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About Me

Chera gets a kiss from 1 wk old filly SS Jinglebells

Okay, let’s do this… I never know what to say about myself in these bios. I came so close to just boring you to death in this one, my first impulse to fill it up with my credentials (how creative). But not to impress you. If anything, to put your mind at ease I know what I’m doing. Luckily for you, I gave it more thought. You can always find my credentials in other places (i.e., my business card, letterhead, professional disclosure statement, email signature), besides, I think it goes without saying boring you to death from the get-go might be counterproductive in getting you to come see me. I think you’ll be more inclined if I can give you a sense of who I am and how I think as a human being so you can determine if we’ll make a good fit.

Not your typical therapist. If I could tell you just one thing about me, it would be to forget what you know about therapists and university psychology professors—I’m not like my colleagues. Sure, I like to do my nails, wear makeup, and high heels, but I also like to use cuss words, commute to my offices on my Harley Davidson, tame wild horses, operate excavators and dozers, and target practice with my firearms at the ranch. Believe it or not, we have 400 Arabian horses on our 1,000 acre ranch scientifically bred and naturally raised for show and 100-mile endurance races. We fly them on airplanes to compete throughout Europe and the Middle East. (The Saudi gov't actually flew us and our stallion first class to participate in their annual Al Khalediah festival in Ryadh--what an experience that was!) I used to compete in rodeo as a teen and then evolved to jumping, classical riding (dressage), and natural horsemanship the last few decades. Today, I ride purely for pleasure on my warmblood while managing our herd and creating its promotional material. I am even certified to ultrasound our mares for follicles, perform embryo transfers, and collect and freeze the semen of our stallions for storage and shipment.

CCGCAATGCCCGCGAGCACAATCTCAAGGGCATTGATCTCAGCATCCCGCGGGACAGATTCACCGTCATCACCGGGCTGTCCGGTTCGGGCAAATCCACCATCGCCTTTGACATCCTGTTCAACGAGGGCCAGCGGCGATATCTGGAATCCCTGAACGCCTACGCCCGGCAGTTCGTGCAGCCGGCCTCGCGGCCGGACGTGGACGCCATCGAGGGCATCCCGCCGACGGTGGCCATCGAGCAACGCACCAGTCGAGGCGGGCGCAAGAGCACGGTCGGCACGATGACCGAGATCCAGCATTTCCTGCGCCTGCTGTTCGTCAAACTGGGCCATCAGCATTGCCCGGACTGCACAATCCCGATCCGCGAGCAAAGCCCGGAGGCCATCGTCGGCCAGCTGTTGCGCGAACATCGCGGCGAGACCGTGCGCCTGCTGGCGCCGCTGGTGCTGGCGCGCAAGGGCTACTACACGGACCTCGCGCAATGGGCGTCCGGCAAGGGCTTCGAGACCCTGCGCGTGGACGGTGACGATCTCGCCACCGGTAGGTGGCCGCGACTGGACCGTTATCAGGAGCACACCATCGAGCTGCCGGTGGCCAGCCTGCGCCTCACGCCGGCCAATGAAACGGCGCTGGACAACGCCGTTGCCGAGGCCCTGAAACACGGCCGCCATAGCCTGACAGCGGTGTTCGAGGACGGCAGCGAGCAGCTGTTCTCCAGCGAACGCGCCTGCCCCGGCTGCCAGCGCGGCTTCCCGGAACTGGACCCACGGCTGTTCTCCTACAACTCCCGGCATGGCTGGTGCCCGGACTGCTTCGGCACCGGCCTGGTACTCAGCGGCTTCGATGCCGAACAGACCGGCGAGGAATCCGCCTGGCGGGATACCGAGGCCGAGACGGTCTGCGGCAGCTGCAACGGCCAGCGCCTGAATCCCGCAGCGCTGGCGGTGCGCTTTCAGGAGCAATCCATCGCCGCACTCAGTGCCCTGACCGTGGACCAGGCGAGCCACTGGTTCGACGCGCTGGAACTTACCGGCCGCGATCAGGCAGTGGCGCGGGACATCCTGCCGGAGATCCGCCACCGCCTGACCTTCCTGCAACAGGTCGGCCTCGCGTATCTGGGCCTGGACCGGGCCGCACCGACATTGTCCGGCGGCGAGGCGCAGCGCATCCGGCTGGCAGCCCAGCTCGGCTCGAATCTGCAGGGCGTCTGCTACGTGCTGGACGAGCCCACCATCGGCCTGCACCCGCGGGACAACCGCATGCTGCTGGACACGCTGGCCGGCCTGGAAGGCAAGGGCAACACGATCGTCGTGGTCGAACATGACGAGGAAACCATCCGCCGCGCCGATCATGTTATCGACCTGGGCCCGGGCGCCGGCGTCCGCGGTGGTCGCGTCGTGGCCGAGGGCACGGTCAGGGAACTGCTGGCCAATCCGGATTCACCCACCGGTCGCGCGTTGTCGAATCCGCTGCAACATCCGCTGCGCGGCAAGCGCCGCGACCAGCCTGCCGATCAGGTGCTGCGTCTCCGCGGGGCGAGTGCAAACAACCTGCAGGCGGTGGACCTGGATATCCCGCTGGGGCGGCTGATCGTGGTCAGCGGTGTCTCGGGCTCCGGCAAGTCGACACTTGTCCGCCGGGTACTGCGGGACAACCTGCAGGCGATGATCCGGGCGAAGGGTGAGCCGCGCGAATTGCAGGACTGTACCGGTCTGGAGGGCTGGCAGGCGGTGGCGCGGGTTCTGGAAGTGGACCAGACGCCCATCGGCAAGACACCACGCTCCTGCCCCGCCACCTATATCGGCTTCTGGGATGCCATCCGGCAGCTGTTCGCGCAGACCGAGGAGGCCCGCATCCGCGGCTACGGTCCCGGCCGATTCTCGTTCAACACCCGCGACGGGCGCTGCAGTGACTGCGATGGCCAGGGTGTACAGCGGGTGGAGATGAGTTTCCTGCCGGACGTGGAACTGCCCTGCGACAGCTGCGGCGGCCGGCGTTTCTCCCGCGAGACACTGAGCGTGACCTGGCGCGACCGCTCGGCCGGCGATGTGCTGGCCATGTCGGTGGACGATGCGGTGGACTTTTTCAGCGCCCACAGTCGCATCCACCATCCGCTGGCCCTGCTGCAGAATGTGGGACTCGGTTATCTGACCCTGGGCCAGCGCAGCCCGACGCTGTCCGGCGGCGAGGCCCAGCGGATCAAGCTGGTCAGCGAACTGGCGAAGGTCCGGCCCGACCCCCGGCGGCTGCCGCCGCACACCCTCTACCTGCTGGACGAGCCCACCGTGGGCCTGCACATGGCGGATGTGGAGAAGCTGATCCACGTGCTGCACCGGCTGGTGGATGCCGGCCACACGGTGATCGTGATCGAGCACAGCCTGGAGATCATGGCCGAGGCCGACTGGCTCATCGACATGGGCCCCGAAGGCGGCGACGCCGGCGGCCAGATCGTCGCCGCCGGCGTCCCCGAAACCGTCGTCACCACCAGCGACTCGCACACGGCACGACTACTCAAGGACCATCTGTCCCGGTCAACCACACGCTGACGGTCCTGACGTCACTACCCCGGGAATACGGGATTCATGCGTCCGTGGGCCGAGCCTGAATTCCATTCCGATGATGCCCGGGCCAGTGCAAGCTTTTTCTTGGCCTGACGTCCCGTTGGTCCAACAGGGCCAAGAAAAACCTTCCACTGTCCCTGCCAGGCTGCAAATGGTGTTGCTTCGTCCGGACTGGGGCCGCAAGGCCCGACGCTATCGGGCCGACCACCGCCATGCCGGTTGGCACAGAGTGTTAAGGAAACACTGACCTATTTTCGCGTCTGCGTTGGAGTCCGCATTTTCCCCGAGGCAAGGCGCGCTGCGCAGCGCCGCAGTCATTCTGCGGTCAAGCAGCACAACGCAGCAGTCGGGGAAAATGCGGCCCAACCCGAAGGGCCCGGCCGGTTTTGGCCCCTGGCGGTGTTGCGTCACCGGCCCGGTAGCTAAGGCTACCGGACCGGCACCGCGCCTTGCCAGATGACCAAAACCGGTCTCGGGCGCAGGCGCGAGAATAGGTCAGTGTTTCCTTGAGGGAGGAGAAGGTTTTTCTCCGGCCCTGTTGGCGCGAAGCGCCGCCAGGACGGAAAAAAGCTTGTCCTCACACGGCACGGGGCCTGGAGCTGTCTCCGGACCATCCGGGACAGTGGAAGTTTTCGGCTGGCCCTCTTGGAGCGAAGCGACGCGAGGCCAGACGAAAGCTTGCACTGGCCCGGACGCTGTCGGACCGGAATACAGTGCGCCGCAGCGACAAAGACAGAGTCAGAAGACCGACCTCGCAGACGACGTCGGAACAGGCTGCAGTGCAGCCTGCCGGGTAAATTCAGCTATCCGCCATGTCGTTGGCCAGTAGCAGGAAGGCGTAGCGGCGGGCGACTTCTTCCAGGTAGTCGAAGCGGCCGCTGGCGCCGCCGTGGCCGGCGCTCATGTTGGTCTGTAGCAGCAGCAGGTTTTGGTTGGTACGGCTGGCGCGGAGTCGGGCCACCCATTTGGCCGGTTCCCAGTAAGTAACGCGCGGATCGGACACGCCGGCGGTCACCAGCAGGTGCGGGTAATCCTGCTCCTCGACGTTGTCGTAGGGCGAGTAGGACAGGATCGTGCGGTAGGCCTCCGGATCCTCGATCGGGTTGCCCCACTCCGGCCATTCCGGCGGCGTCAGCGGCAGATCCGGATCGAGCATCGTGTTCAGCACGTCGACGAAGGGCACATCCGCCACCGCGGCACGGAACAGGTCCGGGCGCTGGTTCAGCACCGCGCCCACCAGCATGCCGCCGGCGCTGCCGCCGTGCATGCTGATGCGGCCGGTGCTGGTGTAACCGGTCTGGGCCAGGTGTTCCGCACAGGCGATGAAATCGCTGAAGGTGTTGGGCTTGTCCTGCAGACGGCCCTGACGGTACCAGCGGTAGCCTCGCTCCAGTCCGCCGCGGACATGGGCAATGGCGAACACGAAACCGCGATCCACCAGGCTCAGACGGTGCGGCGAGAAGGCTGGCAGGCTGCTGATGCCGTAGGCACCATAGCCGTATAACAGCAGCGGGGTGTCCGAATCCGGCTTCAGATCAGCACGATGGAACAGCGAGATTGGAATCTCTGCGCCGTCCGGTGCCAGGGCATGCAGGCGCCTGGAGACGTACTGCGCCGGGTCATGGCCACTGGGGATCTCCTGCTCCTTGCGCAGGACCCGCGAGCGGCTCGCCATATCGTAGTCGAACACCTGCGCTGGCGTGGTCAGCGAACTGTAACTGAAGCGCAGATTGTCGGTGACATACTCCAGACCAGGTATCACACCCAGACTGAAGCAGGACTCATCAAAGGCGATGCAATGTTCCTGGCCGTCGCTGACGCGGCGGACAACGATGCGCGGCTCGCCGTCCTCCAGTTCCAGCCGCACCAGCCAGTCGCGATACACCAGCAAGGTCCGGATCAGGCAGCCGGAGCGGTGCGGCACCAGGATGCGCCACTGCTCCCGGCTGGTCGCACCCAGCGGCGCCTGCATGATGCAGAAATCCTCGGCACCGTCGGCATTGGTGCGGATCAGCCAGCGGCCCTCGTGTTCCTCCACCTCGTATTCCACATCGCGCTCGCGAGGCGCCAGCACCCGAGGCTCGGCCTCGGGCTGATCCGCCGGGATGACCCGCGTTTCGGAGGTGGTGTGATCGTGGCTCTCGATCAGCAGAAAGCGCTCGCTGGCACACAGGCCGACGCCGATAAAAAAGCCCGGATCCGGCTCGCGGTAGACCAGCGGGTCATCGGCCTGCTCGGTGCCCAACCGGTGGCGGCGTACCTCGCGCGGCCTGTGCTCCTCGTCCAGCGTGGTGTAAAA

Clinically, I feel very fortunate to have had the ongoing support of my grad school professors to jump into my private practice straight out of grad school. Doing this allowed me the freedom and courage to intuitively explore and sink my roots deeply into each of my three clinical focuses (sexual identity development, veteran support, and law enforcement/first responder training and support).

Sexuality, veterans, and first responders? Yes, I know what you’re thinking—you can see an obvious connection between the veteran and first responder groups, but how did sexual identity development get in there? Believe it or not, there is a logical explanation. We live just south of the California-Oregon border in a rural mountain community desperately lacking in mental health services. Just out of grad school, I had not developed a niche, yet, so I was pretty much willing to see anyone within my scope of competence to acquire the hours needed for licensing. Figuring I can always refer a client out if needed, I checked almost all of the diagnostic boxes on my new profile, including those related to sexuality. Within days, I was shocked to begin receiving calls from individuals experiencing gender dysphoria. “You realize I’m still an intern, right?” I asked, replied by, “But you’re the only one between Portland and San Francisco who checked those boxes!”